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I'm currently about one third through my first draft of Prophecy, my second thriller novel (later re-released as Crypt of Bone). Given that we are all on a journey and I expect to be doing this in many years' time, I also use this blog as a kind of journal – so I can see where I have come from and how far I'm getting. We all write differently so I hope you find this useful. (Text below the video for those who like to read).
Right now, I write a scene like this:
- Decide on the basic idea for the scene – 1 liner. For example, my protagonist Morgan is kidnapped by the bad guys. I start to think about this and what will happen as well as the point of the scene. In this scene, stakes will go up a notch, the reader will want to know what happens next. I can also show the character traits of the antagonist as well as Morgan's ARKANE partner Jake in planning the rescue. In other scenes, I can demonstrate what a kick-ass heroine Morgan is and of course, move the story forward (why kidnap her in the first place?)
- Decide on a great setting which is hugely important for thrillers. I need big locations and I want cinematic style writing which requires a venue. I am also a travel addict so I like to incorporate places I've been. Last month I was in Paris and there is a room in the Louvre that is perfect and I also have the perfect location for where Morgan is taken afterward (which is another scene).
- Composting. I literally daydream about the scene and write down little ideas. I usually have 3-4 scenes percolating at any one time, mulching down into something interesting until I really need to get it out. My day job is crazy right now so I am not writing every day, just in bigger chunks.
- Decide on whose point of view it will be written from. In thrillers, it's most common to use multiple third-person POV so I tend to pick a different character and tell it from their angle. I have to switch the ideas around until I am happy with who is seeing the scene.
- Sit down to write 2000 words at least in one session. I seem to be writing in scene-length blocks right now and for me, that's around 2000 words. I have a general plan of about 30 scenes for Prophecy but these are added to as I write and come up with new ideas – so I am part plotter, part pantser/discovery writer at the moment. I will end up with 40-50 scenes in the finished book. I am using Scrivener on my Mac to write and although I am now in England, it's summer so I am listening to Rain on my iPod (yes, it's just the noise of rain!). 2000 words is currently taking me about 2-3 hours because of the next point.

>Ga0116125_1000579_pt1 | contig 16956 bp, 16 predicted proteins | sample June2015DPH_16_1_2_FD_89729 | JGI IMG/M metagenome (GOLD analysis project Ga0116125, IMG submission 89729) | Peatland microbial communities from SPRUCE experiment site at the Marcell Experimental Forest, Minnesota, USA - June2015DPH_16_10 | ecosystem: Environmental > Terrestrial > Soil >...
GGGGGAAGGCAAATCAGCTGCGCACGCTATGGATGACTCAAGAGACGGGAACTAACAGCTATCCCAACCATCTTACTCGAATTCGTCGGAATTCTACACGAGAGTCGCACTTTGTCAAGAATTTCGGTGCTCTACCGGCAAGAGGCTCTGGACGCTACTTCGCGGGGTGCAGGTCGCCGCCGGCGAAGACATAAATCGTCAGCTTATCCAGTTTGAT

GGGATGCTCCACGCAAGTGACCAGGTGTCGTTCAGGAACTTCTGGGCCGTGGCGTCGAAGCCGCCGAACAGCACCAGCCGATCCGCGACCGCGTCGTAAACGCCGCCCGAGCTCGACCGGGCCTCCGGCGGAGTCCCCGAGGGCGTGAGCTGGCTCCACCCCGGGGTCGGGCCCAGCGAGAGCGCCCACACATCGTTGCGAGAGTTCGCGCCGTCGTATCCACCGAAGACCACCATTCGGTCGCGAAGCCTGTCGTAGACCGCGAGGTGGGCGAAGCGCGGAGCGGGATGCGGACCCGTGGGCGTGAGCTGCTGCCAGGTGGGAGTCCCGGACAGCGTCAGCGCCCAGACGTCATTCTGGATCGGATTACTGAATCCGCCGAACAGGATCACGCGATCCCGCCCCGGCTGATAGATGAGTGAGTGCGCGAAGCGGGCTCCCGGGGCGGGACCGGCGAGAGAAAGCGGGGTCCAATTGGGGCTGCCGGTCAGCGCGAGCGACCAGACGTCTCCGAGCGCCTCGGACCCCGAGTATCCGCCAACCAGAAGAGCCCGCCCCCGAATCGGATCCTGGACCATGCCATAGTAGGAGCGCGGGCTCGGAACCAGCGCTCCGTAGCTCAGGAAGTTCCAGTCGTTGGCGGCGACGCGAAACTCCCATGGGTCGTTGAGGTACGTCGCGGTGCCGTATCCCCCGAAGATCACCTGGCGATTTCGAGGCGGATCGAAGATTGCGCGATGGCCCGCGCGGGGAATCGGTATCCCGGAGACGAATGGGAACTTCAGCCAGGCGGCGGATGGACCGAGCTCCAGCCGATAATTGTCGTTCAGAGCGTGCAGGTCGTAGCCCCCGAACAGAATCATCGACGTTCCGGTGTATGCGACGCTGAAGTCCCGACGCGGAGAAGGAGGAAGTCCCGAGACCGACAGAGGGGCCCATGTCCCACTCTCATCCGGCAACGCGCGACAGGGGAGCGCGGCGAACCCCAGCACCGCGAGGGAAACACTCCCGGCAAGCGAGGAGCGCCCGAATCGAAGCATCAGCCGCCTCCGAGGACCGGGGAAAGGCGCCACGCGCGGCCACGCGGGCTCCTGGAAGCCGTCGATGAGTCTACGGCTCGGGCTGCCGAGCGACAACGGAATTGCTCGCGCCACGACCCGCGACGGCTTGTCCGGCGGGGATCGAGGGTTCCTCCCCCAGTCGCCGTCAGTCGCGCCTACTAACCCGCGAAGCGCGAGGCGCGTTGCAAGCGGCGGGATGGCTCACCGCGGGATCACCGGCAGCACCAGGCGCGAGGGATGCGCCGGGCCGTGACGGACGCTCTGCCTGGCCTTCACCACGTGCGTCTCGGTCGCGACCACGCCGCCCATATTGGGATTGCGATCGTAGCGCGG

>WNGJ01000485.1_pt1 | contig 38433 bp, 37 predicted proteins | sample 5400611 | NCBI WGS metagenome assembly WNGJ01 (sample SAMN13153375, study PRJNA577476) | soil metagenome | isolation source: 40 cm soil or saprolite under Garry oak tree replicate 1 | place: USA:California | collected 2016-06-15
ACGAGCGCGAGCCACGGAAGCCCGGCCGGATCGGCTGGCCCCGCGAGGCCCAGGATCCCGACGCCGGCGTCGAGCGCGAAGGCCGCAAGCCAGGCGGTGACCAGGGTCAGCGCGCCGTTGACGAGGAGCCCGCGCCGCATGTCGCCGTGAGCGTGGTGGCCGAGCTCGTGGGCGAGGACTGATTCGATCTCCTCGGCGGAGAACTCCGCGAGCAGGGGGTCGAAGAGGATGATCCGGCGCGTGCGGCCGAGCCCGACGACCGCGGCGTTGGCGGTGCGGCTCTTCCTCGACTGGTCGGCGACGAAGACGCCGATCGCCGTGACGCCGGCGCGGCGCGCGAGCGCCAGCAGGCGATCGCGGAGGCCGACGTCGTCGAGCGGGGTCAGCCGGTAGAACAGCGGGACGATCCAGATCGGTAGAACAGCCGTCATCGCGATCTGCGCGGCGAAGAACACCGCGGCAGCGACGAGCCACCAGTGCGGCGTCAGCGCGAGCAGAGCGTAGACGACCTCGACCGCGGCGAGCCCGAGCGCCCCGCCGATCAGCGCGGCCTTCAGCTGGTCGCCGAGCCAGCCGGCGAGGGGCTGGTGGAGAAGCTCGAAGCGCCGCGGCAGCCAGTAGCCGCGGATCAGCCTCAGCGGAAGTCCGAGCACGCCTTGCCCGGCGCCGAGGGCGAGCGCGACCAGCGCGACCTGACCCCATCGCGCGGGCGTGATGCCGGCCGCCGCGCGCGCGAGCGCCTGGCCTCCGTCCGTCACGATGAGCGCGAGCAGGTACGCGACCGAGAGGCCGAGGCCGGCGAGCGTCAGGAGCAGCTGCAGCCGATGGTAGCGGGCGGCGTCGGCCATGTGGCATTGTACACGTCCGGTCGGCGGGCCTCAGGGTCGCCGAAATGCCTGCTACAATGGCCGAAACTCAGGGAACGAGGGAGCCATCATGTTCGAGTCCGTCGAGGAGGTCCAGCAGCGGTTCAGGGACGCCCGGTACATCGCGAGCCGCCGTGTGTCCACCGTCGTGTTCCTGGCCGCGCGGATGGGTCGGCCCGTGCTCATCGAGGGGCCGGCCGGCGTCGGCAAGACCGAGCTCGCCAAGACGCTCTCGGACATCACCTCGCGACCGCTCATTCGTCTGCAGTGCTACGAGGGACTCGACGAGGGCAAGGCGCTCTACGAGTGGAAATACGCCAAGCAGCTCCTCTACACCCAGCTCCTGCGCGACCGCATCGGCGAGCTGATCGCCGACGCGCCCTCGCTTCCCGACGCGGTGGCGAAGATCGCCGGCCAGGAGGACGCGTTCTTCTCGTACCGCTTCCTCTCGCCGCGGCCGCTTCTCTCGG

- Adding in details as I write. While writing Pentecost, I spent so much time redrafting as I didn't add enough detail in the first pass through. I don't want to do 7 drafts this time. I would rather to 3-4, so I want to add more detail on the first pass. I also had feedback that some people found Pentecost too fast-paced. Now I love fast-paced, but I can see some scenes needed a little more description/padding or more dialogue. So I am trying to weave that in at first draft. I may go back to using Write Or Die for messy first draft writing if I get stuck but for now, this pace is suiting me. I find details through Google for detail e.g. the Louvre website for plans and detail of the statues in the room I am using for setting. I also use Flickr.com for imagery that help me with description e.g. you want an original word to describe the color green. Go to Flickr.com and put in ‘green' and describe what comes up.
- End with a page-turner. Forgive me, I'm a genre writer. I need to keep the reader up all night. I want you to miss your favorite TV program because you're reading my book. I want you to race through it! So I end the scene with some sense of urgency to turn the page, a new hook.
- Come up with idea for the next scene. Once I have written one scene, I know what the next one will be. It's a form of discovery writing I guess. So as long as I have 10-15 big scene ideas, they will, in turn, spawn more scenes each. So I always have scenes percolating.
- Save, back up. Scrivener backs everything up but it will also compile a version you can export as a .doc. I chronically back up everything 🙂 I have an external hard drive, but I also have cloud storage and I email my WIP to myself on gmail so I always have the latest copy. I still get emails from people who lose their work – seriously guys, please save and back up everything you do!
I'm not reading my work at the moment, just writing it. So I won't look at these scenes again until the first draft is finished. I'm aiming for 80,000 words for first draft… I'm getting there!
If the penny hasn't dropped about writing scenes yet, I recommend Larry Brooks Story Engineering.